Last year's $787 billion economic stimulus bill is going to be even more expensive — $75 billion more.
That's the finding in Tuesday's Congressional Budget Office estimate of the costs of the economic stimulus bill, which mixed tax cuts and lots of spending in an effort to jump-start the economy.
The reason for the higher estimate of the recovery bill's price tag is chiefly that unemployment benefits are costing more. Plus, stimulus-subsidized bonds to pay for infrastructure projects are more popular than expected with state and local governments.
Republicans criticize the stimulus for being long on spending and short on creating jobs as promised. Democrats say it has helped keep the economy going and has produced up to 2 million jobs.
Almost half of the higher estimate, $34 billion, is because the food stamp program won't be able to take advantage of lower-than-expected inflation rates and will instead have benefits set by the stimulus bill.
The nonpartisan CBO said five programs were responsible for most of the $112 billion in stimulus spending between last February and October: Medicaid; a $250 payment to almost 53 million Social Security recipients; Pell Grants; and fiscal relief for state governments. Tax cuts added $88 billion.
The stimulus is expected to add about $400 billion to the deficit in this budget year.
Democrats are pressing for another stimulus measure and top Senate Democrats have drafted an $82.5 billion jobs plan that would help small businesses, boost spending on road construction and mass transit, and give local governments money to retain teachers.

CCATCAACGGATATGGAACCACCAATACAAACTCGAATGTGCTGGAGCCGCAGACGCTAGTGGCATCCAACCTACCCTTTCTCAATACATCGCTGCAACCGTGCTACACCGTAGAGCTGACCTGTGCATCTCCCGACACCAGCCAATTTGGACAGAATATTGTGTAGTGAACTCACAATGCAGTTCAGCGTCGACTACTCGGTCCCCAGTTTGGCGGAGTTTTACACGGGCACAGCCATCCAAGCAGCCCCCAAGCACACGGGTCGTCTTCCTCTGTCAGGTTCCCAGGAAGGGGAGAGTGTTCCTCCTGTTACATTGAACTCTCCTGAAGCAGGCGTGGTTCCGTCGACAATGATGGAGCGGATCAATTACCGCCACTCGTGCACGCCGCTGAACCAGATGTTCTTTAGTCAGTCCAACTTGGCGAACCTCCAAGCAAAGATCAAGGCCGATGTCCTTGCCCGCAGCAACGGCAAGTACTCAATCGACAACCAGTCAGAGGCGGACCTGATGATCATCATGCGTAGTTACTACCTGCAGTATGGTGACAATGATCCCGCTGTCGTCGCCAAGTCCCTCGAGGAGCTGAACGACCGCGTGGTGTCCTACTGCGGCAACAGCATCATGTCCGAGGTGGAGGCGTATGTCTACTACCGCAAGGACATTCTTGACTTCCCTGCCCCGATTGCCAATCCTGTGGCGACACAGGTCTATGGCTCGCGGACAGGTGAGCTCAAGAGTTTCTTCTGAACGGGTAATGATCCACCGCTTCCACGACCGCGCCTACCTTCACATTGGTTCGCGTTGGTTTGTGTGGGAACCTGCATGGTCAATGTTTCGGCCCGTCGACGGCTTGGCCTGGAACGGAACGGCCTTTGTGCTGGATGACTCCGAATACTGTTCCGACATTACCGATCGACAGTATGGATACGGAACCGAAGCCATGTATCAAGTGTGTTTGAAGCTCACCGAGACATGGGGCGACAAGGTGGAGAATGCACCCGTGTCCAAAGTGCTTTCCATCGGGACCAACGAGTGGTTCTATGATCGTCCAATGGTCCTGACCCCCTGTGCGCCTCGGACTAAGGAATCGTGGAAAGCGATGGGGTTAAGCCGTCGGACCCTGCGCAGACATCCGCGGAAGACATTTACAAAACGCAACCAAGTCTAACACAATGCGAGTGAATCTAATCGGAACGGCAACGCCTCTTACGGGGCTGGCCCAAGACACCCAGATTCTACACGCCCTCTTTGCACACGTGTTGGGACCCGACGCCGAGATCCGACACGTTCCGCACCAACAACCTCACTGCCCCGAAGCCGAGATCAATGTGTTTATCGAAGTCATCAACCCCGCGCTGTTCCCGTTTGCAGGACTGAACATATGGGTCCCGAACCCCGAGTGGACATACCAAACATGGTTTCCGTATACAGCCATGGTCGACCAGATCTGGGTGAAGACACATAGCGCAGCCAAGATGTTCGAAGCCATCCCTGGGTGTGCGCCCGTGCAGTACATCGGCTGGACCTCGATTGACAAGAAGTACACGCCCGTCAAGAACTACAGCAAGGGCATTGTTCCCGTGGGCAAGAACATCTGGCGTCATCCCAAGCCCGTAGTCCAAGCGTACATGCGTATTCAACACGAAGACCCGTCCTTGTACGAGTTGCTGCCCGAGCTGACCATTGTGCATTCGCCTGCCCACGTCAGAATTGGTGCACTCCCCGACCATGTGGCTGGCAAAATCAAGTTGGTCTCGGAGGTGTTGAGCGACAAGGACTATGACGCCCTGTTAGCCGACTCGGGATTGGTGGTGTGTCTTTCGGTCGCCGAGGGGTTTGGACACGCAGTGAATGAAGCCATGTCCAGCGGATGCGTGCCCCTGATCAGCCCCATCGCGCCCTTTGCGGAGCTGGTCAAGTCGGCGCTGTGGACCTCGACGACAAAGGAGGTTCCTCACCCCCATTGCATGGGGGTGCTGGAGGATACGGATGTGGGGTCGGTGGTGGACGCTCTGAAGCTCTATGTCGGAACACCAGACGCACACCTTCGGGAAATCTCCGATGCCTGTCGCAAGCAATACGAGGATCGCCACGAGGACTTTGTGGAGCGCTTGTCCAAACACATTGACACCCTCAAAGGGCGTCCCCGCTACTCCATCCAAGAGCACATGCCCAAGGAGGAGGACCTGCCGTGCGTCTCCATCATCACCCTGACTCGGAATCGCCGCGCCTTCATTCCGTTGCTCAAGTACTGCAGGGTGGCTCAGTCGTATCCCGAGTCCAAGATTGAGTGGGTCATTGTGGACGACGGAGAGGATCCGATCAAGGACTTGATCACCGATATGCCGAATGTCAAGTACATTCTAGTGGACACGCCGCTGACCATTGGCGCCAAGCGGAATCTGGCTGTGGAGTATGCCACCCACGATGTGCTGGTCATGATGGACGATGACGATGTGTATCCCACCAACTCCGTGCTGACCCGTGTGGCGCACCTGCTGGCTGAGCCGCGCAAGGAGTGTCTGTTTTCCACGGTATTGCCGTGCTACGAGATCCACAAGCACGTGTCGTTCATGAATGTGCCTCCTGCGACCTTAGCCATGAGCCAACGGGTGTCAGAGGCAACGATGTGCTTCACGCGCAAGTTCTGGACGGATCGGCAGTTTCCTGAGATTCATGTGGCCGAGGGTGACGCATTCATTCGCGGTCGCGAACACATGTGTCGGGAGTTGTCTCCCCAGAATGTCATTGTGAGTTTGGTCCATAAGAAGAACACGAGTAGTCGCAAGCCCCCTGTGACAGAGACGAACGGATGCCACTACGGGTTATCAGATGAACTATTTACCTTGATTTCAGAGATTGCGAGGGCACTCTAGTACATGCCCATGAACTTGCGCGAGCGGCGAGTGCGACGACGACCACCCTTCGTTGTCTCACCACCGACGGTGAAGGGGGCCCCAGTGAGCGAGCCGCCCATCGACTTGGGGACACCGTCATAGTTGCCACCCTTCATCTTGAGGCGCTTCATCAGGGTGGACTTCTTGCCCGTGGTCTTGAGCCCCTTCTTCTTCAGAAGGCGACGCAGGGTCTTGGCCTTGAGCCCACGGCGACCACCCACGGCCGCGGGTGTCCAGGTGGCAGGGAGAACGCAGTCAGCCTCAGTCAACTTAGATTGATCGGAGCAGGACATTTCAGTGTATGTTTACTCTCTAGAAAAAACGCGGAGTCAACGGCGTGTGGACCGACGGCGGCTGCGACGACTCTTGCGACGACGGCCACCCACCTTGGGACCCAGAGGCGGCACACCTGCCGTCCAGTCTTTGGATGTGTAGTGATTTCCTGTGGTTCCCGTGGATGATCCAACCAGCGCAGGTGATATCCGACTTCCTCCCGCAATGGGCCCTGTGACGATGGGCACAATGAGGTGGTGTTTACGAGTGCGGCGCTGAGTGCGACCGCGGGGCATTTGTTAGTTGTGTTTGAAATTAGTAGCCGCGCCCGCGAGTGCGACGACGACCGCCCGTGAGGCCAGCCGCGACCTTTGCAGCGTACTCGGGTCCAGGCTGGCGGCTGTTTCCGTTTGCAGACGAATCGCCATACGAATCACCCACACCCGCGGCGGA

A draft document obtained by The Associated Press proposes $20 billion for a job creation tax credit and $12.5 billion to retrofit homes and businesses to make them more energy efficient.
The House passed a so-called jobs bill last month, costing about $174 billion. That plan was heavy with safety net spending such as a six-month extension of unemployment benefits and subsidies to help the jobless buy health insurance.
Democrats claim their proposals are partly paid for by repealing $150 billion worth of Treasury Department bailout authority to claim $75 billion in budget savings. But CBO director Douglas Elmendorf said those claims are based on outdated estimates.
Since the remaining bailout money won't be used, it can't be claimed as savings, he said.
"There really isn't money there to be saved," Elmendorf said.